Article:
The real economy is losing businesses and jobs on Main Street while it waits for the banking system to heal. It's time for new banks, unencumbered by legacy credit issues, to provide liquidity to Main Street.
Main Street needs access to capital to grow and prosper. Without it, businesses will wither and die. Based on recent data, that's exactly what is happening. Corporate bankruptcy filings have soared to 125,000 and unemployment has risen to nearly 10% (17% including the underemployed). Clearly consumers are borrowing less and saving more putting pressure on revenues, but businesses are also having difficulty obtaining credit to support working capital, investment and refinancing. Since 2008, commercial lending is down more than 20% (down 12% among community banks with assets of less than $10 billion) and the recent Tarp oversight report indicates that small businesses are suffering disproportionately.
Of course the banking system is not withholding funds without reason. Banks aren't lending because they are saddled with current and prospective loan losses. Until banks can restore capital, the focus will remain on healing old wounds rather than making new loans — and that means retained earnings and capital infusions by either a small-business lending fund or investors will be used to pay for problem assets rather than to make new loans.
What's more, there is no reason for banks to accelerate lending and increase leverage given the reasonable expectation that regulators will eventually increase capital requirements. So it's not surprising that government efforts to encourage lending by legacy banks have not produced the intended results. Meanwhile, Main Street suffers.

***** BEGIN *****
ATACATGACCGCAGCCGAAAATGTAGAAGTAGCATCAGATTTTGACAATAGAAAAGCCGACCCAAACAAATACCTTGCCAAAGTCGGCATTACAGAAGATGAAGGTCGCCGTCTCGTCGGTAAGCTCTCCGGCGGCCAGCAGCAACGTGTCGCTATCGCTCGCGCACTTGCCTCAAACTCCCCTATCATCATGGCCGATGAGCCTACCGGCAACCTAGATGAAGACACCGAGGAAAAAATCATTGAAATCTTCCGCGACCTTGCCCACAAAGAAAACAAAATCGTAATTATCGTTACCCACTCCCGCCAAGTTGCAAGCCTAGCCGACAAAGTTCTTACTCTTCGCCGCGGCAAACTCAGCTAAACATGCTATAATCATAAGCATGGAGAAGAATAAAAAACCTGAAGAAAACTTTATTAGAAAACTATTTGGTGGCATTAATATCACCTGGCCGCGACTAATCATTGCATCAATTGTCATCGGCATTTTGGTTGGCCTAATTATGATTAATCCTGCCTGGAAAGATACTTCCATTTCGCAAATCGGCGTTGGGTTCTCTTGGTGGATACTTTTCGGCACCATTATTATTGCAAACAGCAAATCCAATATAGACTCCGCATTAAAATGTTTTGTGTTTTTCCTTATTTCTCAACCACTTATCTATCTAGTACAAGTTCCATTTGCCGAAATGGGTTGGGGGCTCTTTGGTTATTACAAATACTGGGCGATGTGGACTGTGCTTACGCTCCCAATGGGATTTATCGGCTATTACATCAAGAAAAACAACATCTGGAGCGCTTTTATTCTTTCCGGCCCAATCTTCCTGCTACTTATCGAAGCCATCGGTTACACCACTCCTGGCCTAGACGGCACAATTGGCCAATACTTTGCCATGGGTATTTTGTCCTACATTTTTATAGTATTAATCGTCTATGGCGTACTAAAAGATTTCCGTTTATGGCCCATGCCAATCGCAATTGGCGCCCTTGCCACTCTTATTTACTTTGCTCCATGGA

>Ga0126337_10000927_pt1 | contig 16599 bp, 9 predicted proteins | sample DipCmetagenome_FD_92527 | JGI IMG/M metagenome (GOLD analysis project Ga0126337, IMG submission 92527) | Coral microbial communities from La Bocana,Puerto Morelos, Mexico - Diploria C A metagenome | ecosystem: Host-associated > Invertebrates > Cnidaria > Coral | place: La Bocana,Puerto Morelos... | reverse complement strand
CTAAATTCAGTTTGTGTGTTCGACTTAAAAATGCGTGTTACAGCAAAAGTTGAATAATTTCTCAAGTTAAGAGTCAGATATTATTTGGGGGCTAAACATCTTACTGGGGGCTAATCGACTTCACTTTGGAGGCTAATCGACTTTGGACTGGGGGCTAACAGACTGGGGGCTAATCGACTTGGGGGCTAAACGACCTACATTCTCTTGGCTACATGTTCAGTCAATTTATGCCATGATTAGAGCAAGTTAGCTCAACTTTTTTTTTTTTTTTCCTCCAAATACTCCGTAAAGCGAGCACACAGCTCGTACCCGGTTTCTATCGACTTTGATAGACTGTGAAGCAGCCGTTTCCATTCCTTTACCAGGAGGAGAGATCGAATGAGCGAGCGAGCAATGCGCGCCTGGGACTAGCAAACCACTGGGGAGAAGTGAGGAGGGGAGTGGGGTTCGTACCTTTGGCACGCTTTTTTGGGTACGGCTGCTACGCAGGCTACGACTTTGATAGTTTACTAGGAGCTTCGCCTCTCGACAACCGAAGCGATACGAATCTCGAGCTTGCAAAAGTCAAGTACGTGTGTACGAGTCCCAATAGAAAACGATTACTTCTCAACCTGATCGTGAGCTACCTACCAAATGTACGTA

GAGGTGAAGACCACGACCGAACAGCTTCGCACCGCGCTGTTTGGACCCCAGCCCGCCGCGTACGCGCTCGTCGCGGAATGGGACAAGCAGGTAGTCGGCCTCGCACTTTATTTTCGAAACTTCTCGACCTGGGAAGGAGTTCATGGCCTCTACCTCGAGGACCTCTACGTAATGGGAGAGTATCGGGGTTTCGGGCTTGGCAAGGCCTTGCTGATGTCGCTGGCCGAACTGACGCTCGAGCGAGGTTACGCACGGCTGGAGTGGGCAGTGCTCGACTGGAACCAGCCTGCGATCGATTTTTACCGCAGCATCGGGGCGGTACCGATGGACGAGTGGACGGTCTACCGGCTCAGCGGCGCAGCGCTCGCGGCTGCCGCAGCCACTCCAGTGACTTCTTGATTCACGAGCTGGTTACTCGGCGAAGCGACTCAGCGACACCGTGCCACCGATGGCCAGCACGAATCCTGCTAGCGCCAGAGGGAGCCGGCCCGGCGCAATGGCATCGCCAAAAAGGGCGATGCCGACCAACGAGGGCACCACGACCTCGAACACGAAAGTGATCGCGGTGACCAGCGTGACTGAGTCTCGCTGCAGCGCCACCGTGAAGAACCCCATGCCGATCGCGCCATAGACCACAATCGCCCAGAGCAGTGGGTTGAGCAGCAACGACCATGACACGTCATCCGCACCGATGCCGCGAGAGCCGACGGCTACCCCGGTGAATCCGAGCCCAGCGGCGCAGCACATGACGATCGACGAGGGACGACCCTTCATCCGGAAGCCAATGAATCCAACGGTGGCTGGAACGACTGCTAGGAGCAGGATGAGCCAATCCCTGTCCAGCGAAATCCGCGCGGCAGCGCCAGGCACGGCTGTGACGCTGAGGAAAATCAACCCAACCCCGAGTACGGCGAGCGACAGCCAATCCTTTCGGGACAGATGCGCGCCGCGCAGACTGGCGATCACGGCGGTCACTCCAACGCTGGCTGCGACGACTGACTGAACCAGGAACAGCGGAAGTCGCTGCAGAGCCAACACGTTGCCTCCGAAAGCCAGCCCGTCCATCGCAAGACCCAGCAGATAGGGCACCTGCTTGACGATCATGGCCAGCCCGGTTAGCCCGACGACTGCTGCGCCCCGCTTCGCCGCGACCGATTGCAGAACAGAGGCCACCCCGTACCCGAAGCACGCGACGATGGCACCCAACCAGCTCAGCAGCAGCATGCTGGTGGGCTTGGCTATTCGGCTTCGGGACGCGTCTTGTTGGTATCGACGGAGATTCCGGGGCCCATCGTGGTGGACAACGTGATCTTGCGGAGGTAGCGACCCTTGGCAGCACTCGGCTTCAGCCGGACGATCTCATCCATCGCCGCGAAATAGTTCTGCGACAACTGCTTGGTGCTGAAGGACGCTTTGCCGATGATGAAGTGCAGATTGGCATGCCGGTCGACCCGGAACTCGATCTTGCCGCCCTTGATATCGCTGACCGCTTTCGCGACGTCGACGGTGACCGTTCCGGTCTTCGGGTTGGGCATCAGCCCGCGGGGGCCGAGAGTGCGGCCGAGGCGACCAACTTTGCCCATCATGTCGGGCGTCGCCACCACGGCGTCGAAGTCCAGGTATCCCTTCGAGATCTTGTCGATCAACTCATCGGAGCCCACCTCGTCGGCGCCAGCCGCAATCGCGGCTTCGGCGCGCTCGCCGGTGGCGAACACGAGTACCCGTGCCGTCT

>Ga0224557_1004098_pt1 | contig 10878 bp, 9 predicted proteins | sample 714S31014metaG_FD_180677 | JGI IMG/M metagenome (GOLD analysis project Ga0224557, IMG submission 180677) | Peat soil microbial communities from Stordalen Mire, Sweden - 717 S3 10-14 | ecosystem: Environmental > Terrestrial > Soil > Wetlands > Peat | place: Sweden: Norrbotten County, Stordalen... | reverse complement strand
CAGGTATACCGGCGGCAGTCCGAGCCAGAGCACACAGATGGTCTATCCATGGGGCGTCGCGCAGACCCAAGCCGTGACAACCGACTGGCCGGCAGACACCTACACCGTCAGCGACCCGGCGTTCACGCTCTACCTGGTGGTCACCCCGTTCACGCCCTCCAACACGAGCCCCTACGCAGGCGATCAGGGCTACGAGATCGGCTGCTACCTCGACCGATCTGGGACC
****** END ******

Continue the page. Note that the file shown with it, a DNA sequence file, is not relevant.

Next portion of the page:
Perhaps it's time to turn the problem on its head. Rather than spend time trying to convince legacy banks with good reason not to lend that they should; the FDIC should remove the de facto moratorium on new bank charters.
There were only 20 new bank formations in 2009, down from 130 to 150 per annum precrisis and the lowest level since 1992. Accordingly, the amount of new, unencumbered capital available to make new loans crashed and lending capacity fell from more than $30 billion per annum in 2007 to just $3 billion in 2009. By coincidence, the decline in commercial lending since 2008 by Main Street banks (banks with assets of less than $10 billion) amounts to $34 billion.
De novo banks have traditionally been considered risky by regulators. They require regulatory care and diligence. Today, regulators are operating at full capacity handling the scores of "lower-risk" legacy banks that turned south when the credit bubble burst.
But now the logic for allowing new bank charters is compelling despite the perceived risk. Indeed, they may be precisely the right vehicle to increase lending on Main Street for the following reasons:
- New banks begin life fully capitalized and unencumbered by legacy credit woes, allowing them to make loans immediately.
- The lending environment is ideal given low competition, high underwriting standards and a steep yield curve. In other words, banks with unencumbered capital can readily make loans on the best terms seen in more than a generation.
- New banks typically serve Main Street.
- New banks do not pose a systemic risk because of their relatively small size.
- No new legislation or regulation is required to eliminate the moratorium or oversee new charters.
Public and private-equity investors understand all of the above and would move quickly to fund a bank unencumbered by the uncertainty of legacy credit losses — no taxpayer monies would be required.
Perhaps the greatest argument for ending the de facto moratorium on new bank charters is that the credit they would provide to Main Street would help revitalize the real economy and in so doing may improve loan values at legacy banks. In other words, a recovering real economy might actually help recapitalize legacy banks by reducing losses.